The famous advocate and old 'leftie' tells Sello S Alcock why at 80 he is a happy man.
He is arguably South Africa’s most popular human rights advocate, and he is certainly the country’s most enduring.
This week George Bizos SC turned 80 and he had a few wise words for old friends, comrades and clients—in and out of the ANC—who are hurling “metaphorical” insults at one another: “Leave the metaphors to the poets.”
Bizos, who was speaking to the Mail & Guardian a few days before his gala birthday dinner at the Sandton Convention Centre, finds the sniping going on between ANC and Congress of the People (Cope) members upsetting. But then the veteran lawyer’s relationship with the liberation movement goes back to a time when the lines between the good guys and bad guys were straighter.
“I am asked ‘whose side are you on?’ and my answer is a simple one. If your friends are getting a divorce you don’t take sides, you empathise with both sides in the hope that they will sort things out for themselves, and that even if the divorce comes they don’t stop talking to each other.”
Bizos offers us coffee in the cosy study overlooking the garden of his Parktown North house. Two large boxes of 80th birthday cards are moved to make space in the small room. “Teatime” is a pleasantly old-fashioned affair: there are china cups and saucers, the sugar bowl is silver and there is a plate of the big man’s beloved Greek cookies. Brushing crumbs from his trousers, Bizos says he remains optimistic that the country will overcome the current political turbulence.
He says that he is not prepared to judge anyone involved as he has defended many of them in court and values their integrity.
It was, after all, Cope leader Mosiuoa “Terror” Lekota who, as an accused in the 1980s Delmas treason trial, nicknamed Bizos Matla a Tlou (one having the strength of an elephant) for his perseverance during the four-year trial. Lekota was in the dock with other ANC leaders such as Popo Molefe and Frank Chikane Director General in the presidency.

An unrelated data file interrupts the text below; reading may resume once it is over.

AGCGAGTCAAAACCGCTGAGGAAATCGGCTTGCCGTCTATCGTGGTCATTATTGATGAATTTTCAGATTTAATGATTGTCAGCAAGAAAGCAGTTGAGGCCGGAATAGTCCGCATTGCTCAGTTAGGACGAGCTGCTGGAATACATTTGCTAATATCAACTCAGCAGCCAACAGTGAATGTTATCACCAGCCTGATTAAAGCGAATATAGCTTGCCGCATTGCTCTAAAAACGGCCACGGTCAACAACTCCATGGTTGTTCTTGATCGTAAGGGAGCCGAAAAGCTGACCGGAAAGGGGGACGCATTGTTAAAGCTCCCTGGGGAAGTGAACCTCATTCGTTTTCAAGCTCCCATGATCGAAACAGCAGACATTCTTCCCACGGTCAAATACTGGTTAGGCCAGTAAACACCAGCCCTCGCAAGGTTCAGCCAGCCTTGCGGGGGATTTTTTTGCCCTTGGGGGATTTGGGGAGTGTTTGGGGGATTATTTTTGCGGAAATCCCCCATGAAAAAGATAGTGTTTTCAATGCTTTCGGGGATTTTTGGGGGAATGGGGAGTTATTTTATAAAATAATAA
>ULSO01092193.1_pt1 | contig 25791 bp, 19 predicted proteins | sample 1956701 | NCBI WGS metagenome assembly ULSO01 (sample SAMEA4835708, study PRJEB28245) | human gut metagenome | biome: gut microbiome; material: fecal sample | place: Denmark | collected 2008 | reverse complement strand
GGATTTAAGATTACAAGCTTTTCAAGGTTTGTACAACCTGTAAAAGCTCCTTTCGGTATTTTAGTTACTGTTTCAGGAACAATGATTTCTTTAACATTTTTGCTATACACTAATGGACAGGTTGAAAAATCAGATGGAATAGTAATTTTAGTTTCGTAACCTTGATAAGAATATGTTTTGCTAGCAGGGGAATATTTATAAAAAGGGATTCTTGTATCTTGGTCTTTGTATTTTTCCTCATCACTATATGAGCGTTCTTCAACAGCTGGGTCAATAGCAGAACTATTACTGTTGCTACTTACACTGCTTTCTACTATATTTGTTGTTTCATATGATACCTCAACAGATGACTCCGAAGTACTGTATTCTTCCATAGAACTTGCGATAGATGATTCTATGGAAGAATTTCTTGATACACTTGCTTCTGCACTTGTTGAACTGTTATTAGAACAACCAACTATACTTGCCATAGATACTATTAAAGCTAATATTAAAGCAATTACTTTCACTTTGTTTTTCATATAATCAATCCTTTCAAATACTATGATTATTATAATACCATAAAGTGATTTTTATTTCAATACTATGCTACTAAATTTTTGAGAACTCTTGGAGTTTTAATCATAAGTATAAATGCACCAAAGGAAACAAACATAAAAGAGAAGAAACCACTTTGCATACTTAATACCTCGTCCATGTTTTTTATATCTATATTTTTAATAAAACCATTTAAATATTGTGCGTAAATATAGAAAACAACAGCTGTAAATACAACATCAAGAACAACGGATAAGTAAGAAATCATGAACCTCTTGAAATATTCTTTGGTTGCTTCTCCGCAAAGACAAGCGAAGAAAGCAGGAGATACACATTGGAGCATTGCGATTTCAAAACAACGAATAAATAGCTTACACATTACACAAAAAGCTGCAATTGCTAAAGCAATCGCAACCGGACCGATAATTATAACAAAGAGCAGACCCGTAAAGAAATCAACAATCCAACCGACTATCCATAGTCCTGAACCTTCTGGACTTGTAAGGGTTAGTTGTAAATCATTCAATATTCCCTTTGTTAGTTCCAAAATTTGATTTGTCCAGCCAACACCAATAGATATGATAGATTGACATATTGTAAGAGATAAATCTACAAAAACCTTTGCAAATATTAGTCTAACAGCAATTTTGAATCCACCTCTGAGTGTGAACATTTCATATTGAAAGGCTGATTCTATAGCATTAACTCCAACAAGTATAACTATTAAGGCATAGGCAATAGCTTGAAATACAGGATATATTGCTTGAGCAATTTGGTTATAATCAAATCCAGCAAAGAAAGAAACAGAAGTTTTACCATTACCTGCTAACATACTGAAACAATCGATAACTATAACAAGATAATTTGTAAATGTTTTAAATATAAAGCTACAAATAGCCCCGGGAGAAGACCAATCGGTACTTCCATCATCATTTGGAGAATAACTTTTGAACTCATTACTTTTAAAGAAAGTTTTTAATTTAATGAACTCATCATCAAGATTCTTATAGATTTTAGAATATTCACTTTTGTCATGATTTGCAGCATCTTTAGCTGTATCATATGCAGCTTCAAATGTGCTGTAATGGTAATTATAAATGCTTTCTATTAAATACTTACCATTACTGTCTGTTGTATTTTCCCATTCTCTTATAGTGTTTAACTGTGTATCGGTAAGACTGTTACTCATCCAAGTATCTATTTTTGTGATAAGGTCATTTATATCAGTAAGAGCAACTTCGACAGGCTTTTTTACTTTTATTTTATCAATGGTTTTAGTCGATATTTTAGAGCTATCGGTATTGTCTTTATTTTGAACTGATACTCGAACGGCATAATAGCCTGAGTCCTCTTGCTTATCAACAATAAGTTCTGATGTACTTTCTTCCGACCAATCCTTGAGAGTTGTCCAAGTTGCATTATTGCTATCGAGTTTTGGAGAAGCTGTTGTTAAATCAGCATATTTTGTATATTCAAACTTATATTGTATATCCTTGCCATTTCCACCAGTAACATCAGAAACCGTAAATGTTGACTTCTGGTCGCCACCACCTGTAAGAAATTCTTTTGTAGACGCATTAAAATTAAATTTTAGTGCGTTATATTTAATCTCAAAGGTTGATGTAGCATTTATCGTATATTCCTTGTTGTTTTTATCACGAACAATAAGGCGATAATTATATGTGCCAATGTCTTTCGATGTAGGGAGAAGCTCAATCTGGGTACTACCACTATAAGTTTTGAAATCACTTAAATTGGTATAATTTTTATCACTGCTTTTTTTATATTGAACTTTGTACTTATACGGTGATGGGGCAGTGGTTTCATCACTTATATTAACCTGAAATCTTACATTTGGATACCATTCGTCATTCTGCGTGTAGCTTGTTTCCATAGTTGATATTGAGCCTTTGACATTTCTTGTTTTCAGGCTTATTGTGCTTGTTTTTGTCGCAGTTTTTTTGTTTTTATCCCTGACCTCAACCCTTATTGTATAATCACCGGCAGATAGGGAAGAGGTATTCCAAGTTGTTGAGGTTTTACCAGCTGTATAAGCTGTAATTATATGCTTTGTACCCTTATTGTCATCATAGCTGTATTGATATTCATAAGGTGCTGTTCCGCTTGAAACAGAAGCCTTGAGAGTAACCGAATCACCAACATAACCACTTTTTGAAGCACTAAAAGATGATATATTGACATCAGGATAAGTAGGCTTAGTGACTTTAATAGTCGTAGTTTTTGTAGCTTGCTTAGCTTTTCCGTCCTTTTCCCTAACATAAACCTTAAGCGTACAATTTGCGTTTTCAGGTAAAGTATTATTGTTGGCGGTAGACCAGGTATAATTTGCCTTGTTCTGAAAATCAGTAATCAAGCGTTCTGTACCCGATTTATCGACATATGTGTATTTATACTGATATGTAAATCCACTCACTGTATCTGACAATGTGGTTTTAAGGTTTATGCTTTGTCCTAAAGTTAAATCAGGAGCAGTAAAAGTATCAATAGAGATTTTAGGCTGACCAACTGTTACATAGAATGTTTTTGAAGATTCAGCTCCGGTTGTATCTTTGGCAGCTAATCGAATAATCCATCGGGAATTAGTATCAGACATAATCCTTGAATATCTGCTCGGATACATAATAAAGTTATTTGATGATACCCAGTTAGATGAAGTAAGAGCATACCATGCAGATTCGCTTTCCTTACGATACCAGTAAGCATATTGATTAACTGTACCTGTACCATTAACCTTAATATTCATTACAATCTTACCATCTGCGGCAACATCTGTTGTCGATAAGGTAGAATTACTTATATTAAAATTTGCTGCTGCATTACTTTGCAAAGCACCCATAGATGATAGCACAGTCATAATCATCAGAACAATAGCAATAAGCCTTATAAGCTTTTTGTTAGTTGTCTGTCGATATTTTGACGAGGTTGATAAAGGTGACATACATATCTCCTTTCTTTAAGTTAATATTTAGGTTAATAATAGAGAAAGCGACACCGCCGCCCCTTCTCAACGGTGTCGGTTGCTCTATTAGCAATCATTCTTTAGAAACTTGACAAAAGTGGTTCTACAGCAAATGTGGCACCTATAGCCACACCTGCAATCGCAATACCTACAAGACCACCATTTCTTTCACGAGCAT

This past Wednesday a scholarship and bursary fund was launched in Bizos’s name at a fundraising dinner hosted by Saheti, the Greek school in Bedfordview, which Bizos helped to start in 1974 and which his grandchildren attended. A week earlier the Saheti children sang Zulu songs to an elated Bizos as part of their Greek mythology-themed birthday party—with its very own big-boned Zulu boy portraying Zeus.
Over 54 years, Bizos’s legal defence of liberation activists spans a list that includes the famous Rivonia trialists Govan Mbeki, Nelson Mandela and Walter Sisulu, as well as ordinary South Africans who were detained for “crossing at a red robot on Louis Botha Avenue at 4am in the morning because they were walking to work” during the Alexandra bus boycotts.
During the 1964 Rivonia trial when the accused faced death sentences, Bizos was part of the legal team that conceded to a request by Mandela and others to make passionate speeches about their involvement in the struggle as members of the ANC.
He is personally credited with contributing a small, but powerful disclaimer to Mandela’s famous “I am prepared to die” speech.
“The only words I claim responsibility for are in the last paragraph when he said ‘I am prepared to die’. I said Nelson, surely you want to live and to see it [freedom] accomplished? Well, I said, just add ‘if needs be’ — that should take away the heat.”
On seeing the speech, says Bizos, one of the defence lawyers, Harold Hanson, looked at it and remarked “if this is what he is going to say then take him out of the dock and just hand him to the executioner”.
“But it worked the other way,” says Bizos.